Li, T. et al. A comprehensive understanding of lithium–sulfur battery technology. Adv. Funct. Mater. 29, 1901730 (2019).

    Article  CAS  Google Scholar 

  81. 81.

    Sanders, M. Lithium-ion battery raw material supply and demand 2016–2025. Presented at the 17th Annual Advanced Automotive Battery Conference (2017).

  82. 82.

    Jia, X. et al. Building flexible Li4Ti5O12/CNT lithium-ion battery anodes with superior rate performance and ultralong cycling stability. Nano Energy 10, 344–352 (2014).

    Article  CAS  Google Scholar 

  83. 83.

    Deng, T. & Zhou, X. Porous graphite prepared by molybdenum oxide catalyzed gasification as anode material for lithium ion batteries. Mater. Lett. 176, 151–154 (2016).

    Article  CAS  Google Scholar 

  84. 84.

    Li, G. et al. Electrochromic poly(chalcogenoviologen)s as anode materials for high-performance organic radical lithium-ion batteries. Angew. Chem. Int. Ed. 58, 8468–8473 (2019).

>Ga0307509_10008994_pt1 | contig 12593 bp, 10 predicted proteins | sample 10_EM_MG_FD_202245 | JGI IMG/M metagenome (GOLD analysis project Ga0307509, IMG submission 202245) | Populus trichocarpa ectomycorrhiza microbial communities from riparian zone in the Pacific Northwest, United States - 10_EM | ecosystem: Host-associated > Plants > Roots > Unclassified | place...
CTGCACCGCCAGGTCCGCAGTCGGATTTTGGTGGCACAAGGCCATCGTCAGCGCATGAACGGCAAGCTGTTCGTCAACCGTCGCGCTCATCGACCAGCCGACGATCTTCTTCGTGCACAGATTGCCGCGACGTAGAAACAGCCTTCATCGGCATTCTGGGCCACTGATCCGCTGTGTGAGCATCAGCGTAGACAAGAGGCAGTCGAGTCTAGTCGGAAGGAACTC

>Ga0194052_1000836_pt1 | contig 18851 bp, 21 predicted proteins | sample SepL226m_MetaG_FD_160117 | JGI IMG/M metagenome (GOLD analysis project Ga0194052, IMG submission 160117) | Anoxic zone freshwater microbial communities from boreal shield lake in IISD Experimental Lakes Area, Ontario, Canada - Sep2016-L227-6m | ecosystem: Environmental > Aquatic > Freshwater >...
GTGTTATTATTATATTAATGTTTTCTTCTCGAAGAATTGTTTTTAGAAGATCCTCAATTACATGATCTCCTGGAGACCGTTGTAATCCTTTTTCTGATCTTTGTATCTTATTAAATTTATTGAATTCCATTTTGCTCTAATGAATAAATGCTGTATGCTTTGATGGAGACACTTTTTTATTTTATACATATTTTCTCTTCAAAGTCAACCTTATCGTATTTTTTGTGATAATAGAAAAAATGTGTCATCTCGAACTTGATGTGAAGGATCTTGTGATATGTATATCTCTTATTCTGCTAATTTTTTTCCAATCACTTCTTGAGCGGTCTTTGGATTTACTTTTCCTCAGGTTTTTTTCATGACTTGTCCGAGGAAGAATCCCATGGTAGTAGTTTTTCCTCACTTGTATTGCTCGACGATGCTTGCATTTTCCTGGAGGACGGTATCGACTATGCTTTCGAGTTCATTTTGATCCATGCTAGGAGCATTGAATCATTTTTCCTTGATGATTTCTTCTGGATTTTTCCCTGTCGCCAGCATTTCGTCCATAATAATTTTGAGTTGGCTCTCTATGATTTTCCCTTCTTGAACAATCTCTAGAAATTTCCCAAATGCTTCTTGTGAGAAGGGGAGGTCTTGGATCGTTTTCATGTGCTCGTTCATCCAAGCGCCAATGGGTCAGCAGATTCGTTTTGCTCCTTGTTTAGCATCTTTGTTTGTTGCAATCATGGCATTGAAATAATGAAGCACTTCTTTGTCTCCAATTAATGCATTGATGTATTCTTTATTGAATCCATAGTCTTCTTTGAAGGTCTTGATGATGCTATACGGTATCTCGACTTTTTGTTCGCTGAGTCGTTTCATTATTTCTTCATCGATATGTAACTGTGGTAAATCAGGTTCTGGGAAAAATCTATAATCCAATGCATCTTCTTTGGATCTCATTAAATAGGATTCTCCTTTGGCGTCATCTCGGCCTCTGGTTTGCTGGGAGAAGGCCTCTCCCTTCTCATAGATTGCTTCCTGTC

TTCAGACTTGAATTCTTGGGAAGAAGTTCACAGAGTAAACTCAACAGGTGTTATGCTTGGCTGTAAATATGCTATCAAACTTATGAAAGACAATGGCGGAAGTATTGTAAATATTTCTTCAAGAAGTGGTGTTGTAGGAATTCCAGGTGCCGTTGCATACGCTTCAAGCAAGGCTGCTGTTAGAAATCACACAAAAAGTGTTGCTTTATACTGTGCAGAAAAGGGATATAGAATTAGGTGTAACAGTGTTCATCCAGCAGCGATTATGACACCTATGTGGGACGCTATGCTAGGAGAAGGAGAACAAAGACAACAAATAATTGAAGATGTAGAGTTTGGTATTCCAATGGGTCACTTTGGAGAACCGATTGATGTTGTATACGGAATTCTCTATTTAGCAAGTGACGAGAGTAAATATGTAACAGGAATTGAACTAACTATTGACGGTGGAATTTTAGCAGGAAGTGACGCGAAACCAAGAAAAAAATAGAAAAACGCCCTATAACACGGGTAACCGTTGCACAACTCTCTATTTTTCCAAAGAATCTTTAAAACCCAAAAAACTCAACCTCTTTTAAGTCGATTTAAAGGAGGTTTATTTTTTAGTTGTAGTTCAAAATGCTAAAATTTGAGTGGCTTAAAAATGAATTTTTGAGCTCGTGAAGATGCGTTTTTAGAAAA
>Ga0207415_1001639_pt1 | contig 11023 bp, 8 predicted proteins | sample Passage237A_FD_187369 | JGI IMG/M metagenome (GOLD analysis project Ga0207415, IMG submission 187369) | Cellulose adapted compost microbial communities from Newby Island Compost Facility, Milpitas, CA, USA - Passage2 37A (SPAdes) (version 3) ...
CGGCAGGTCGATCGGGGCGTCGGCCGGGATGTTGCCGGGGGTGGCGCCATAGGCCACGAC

Article  CAS  Google Scholar 

  85. 85.

    Wu, J. et al. Pushing up lithium storage through nanostructured polyazaacene analogues as anode. Angew. Chem. Int. Ed. 54, 7354–7358 (2015).

    Article  CAS  Google Scholar 

  86. 86.

    Sun, T. et al. A biodegradable polydopamine-derived electrode material for high-capacity and long-life lithium-ion and sodium-ion batteries. Angew. Chem. Int. Ed. 55, 10662–10666 (2016).

    Article  CAS  Google Scholar 

  87. 87.

    Qin, J. et al. A metal-free battery with pure ionic liquid electrolyte. iScience 15, 16–27 (2019).

    Article  CAS  PubMed  PubMed Central  Google Scholar 

  88. 88.

    Jia, H. et al. Core-shell nanostructured organic redox polymer cathodes with superior performance. Nano Energy 64, 103949 (2019).

    Article  CAS  Google Scholar 

  89. 89.

    Otteny, F. et al. Unlocking full discharge capacities of poly(vinylphenothiazine) as battery cathode material by decreasing polymer mobility through cross-linking. Adv. Energy Mater. 8, 1802151 (2018).

    Article  CAS  Google Scholar 

  90. 90.

    Häupler, B. et al. Poly(exTTF): a novel redox-active polymer as active material for Li-organic batteries. Macromol. Rapid Commun. 35, 1367–1371 (2014).